But wait! There’s more!

Don’t deny it, at some point in your life you’ve  ordered a gadget or product because of an infomercial you saw on television at 3 a.m. Whether it’s the lack of sleep you’re experiencing or the excitement of that “One-time-call-now-amazing” deal they’re offering, infomercials have a way of making people order products they wouldn’t otherwise.

A colleague of mine recently pointed out a pattern with infomercials: Many infomercials attempt to create a problem, then push their product as a breakthrough. “Tired of trying to wash your feet in the shower? Now you can do it without bending down!” (Seriously?!)

According to Wikipedia, the first infomercial for a blender aired around 1950. Now, more than $150 billion is spent annually in the U.S. on infomercial products. The financial crisis increased the number of infomercials, as struggling TV stations reduced syndication contracts. Infomercials can be sensational. But watch out, because some products are questionable.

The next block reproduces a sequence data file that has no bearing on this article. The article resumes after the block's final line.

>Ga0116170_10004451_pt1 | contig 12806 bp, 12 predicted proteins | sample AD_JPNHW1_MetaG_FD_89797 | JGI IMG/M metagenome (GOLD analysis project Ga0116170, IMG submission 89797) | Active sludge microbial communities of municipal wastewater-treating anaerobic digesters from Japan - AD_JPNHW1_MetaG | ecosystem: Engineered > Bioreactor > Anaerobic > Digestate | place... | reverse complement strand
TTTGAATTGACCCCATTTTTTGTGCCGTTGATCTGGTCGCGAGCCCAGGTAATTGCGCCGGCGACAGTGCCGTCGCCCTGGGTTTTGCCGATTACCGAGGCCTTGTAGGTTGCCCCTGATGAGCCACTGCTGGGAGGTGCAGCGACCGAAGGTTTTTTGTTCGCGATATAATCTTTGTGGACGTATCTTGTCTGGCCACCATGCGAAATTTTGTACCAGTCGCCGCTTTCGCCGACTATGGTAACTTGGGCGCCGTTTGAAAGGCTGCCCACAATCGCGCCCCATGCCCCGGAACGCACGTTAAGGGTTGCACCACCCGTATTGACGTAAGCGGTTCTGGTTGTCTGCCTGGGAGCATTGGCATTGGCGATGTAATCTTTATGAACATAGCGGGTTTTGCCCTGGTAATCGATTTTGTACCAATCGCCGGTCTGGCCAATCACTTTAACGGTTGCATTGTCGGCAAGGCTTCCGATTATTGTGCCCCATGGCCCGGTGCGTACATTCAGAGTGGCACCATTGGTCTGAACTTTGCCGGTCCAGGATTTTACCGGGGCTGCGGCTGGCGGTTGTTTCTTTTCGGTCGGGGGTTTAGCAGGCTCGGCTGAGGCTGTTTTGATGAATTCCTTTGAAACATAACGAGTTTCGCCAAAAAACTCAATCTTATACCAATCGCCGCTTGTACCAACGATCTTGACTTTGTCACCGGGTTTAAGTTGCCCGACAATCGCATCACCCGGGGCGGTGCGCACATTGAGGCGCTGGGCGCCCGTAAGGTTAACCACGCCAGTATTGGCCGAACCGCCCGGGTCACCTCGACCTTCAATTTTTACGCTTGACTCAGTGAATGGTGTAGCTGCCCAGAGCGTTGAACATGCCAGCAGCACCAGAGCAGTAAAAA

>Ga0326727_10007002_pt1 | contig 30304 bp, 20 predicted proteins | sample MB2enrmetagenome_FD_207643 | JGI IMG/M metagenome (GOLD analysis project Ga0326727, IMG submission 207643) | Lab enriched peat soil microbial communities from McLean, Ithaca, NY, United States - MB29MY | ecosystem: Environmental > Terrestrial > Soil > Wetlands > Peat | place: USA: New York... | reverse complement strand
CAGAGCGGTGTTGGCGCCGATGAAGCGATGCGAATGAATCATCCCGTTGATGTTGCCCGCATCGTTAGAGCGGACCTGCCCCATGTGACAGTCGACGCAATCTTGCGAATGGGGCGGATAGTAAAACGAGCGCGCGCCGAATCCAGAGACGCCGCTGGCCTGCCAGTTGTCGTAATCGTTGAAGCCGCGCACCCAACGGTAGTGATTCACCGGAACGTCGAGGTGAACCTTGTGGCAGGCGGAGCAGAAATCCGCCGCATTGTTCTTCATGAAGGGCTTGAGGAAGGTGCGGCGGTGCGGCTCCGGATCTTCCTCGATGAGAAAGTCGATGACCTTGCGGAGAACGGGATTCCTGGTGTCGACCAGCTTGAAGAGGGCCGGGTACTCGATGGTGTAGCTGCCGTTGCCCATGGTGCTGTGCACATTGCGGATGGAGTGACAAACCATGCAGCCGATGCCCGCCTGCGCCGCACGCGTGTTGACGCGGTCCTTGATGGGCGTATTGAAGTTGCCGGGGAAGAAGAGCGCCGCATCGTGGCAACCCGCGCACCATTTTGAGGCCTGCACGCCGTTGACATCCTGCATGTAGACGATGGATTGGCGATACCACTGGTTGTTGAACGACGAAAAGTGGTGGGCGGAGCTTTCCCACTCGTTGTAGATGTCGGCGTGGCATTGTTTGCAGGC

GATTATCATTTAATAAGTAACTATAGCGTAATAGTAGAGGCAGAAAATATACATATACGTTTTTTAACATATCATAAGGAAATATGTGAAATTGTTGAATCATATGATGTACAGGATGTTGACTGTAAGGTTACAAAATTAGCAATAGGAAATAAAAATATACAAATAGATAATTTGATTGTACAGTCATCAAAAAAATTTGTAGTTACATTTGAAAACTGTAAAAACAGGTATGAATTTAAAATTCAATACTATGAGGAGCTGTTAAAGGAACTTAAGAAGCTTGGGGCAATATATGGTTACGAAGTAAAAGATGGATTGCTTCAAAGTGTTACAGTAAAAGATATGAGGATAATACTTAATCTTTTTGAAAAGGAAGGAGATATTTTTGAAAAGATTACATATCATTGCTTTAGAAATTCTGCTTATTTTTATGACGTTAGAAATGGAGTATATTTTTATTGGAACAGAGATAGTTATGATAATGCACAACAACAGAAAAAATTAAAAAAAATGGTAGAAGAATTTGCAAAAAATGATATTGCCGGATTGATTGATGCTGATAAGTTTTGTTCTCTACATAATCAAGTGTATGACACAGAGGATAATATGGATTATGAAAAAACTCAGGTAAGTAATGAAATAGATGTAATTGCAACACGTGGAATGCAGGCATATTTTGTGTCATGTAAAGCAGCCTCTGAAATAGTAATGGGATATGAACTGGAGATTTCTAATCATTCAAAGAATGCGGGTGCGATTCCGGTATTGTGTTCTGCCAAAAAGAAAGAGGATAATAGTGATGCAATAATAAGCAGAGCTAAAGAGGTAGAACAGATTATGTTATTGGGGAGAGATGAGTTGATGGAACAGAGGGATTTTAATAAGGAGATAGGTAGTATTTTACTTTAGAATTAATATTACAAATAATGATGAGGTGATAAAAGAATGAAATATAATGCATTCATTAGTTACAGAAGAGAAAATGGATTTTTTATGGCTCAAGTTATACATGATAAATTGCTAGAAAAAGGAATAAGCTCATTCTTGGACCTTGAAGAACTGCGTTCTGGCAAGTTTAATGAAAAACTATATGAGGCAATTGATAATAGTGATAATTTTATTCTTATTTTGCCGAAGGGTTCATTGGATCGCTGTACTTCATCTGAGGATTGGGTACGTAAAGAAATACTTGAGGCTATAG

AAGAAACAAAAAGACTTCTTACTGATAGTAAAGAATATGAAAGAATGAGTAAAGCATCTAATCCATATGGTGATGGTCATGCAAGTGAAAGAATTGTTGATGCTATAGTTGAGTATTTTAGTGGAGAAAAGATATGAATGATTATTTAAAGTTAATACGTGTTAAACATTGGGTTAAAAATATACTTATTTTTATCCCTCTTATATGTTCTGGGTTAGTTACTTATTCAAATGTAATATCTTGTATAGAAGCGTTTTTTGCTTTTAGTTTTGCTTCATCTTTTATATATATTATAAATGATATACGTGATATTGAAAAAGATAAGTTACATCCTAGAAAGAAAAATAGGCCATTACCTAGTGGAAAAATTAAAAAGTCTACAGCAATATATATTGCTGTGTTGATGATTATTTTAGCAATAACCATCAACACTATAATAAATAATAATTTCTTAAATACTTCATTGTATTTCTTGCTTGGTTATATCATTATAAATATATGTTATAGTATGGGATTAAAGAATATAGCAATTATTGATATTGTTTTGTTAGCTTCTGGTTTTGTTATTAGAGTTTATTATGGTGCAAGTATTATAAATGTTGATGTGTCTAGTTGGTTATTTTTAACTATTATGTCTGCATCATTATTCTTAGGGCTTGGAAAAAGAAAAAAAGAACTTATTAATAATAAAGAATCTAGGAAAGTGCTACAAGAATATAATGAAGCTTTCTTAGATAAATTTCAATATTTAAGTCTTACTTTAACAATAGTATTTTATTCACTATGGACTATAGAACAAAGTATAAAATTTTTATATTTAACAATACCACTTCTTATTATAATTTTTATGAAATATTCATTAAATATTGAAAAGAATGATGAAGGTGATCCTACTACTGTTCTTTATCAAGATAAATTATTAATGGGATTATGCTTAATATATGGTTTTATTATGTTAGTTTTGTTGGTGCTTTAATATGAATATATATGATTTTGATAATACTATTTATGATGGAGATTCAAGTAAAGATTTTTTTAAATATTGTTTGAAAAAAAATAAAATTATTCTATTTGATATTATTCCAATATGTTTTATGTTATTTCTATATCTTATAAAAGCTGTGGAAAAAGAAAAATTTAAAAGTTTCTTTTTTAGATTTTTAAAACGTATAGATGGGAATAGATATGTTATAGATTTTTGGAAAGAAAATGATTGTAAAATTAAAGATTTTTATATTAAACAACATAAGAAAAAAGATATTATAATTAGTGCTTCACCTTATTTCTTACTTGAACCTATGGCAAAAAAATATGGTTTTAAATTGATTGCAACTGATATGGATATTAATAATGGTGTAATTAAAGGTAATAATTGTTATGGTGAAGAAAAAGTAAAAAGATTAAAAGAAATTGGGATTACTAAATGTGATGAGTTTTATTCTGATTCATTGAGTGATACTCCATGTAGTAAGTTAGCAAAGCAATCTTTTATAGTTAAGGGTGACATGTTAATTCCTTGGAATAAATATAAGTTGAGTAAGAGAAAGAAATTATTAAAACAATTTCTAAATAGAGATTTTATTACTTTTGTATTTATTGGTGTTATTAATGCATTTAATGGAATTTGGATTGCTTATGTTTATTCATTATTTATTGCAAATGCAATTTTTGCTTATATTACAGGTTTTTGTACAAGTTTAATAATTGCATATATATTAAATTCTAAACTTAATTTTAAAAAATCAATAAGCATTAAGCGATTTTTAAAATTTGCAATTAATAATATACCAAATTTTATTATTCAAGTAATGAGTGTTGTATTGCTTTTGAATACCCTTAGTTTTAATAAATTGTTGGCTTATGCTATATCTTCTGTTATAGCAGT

Considerable Federal Trade Commission scrutiny has focused on diet/weight loss ad claims. Recently, the FTC sued several companies for publishing allegedly fabricated customer testimonials to support their infomercials. In addition, consumer protection agencies have successfully sued or criticized infomercial pitchmen in the past.

See something on TV that you like?

1) Start with Trust by checking out the company at www.bbb.org.

2) Investigate the product with Consumer Reports or another trusted organization. If it is a diet or health-related product, ask your doctor for his or her opinion.

3) Try to verify the company’s claims.

4) Ask about the company’s return and exchange policies.

5) If the salesperson tries to pressure you into buying additional merchandise you don’t need or want, hang up.

Previously published in the Spokane Spokesman-Review